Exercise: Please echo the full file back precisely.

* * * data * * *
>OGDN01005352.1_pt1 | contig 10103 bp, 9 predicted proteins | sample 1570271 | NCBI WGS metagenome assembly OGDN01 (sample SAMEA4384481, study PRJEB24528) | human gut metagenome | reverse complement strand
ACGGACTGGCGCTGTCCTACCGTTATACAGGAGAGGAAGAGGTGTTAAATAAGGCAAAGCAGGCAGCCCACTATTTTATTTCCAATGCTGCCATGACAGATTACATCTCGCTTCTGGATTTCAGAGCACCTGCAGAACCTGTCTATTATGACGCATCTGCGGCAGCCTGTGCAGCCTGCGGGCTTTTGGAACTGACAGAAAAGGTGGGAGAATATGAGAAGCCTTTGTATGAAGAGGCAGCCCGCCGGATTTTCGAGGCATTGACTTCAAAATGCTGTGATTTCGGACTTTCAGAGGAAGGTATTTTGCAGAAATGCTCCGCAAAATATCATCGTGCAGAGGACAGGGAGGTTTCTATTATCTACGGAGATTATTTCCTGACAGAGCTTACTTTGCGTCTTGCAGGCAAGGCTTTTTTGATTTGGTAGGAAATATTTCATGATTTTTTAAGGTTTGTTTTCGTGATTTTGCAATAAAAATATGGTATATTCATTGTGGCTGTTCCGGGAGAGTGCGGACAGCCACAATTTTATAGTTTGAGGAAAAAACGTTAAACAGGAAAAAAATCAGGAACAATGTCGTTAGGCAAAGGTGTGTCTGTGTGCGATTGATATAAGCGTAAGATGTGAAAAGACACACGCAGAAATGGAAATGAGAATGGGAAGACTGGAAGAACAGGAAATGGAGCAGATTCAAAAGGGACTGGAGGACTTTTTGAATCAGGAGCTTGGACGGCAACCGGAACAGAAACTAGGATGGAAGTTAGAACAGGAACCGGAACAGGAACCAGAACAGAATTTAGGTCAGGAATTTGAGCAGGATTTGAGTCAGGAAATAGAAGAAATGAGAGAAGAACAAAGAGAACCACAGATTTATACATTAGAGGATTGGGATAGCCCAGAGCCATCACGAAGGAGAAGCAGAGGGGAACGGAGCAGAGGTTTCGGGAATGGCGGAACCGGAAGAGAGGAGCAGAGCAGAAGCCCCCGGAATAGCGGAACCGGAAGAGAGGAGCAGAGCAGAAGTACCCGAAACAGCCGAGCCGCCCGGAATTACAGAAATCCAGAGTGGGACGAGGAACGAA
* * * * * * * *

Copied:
>OGDN01005352.1_pt1 | contig 10103 bp, 9 predicted proteins | sample 1570271 | NCBI WGS metagenome assembly OGDN01 (sample SAMEA4384481, study PRJEB24528) | human gut metagenome | reverse complement strand
ACGGACTGGCGCTGTCCTACCGTTATACAGGAGAGGAAGAGGTGTTAAATAAGGCAAAGCAGGCAGCCCACTATTTTATTTCCAATGCTGCCATGACAGATTACATCTCGCTTCTGGATTTCAGAGCACCTGCAGAACCTGTCTATTATGACGCATCTGCGGCAGCCTGTGCAGCCTGCGGGCTTTTGGAACTGACAGAAAAGGTGGGAGAATATGAGAAGCCTTTGTATGAAGAGGCAGCCCGCCGGATTTTCGAGGCATTGACTTCAAAATGCTGTGATTTCGGACTTTCAGAGGAAGGTATTTTGCAGAAATGCTCCGCAAAATATCATCGTGCAGAGGACAGGGAGGTTTCTATTATCTACGGAGATTATTTCCTGACAGAGCTTACTTTGCGTCTTGCAGGCAAGGCTTTTTTGATTTGGTAGGAAATATTTCATGATTTTTTAAGGTTTGTTTTCGTGATTTTGCAATAAAAATATGGTATATTCATTGTGGCTGTTCCGGGAGAGTGCGGACAGCCACAATTTTATAGTTTGAGGAAAAAACGTTAAACAGGAAAAAAATCAGGAACAATGTCGTTAGGCAAAGGTGTGTCTGTGTGCGATTGATATAAGCGTAAGATGTGAAAAGACACACGCAGAAATGGAAATGAGAATGGGAAGACTGGAAGAACAGGAAATGGAGCAGATTCAAAAGGGACTGGAGGACTTTTTGAATCAGGAGCTTGGACGGCAACCGGAACAGAAACTAGGATGGAAGTTAGAACAGGAACCGGAACAGGAACCAGAACAGAATTTAGGTCAGGAATTTGAGCAGGATTTGAGTCAGGAAATAGAAGAAATGAGAGAAGAACAAAGAGAACCACAGATTTATACATTAGAGGATTGGGATAGCCCAGAGCCATCACGAAGGAGAAGCAGAGGGGAACGGAGCAGAGGTTTCGGGAATGGCGGAACCGGAAGAGAGGAGCAGAGCAGAAGCCCCCGGAATAGCGGAACCGGAAGAGAGGAGCAGAGCAGAAGTACCCGAAACAGCCGAGCCGCCCGGAATTACAGAAATCCAGAGTGGGACGAGGAACGAA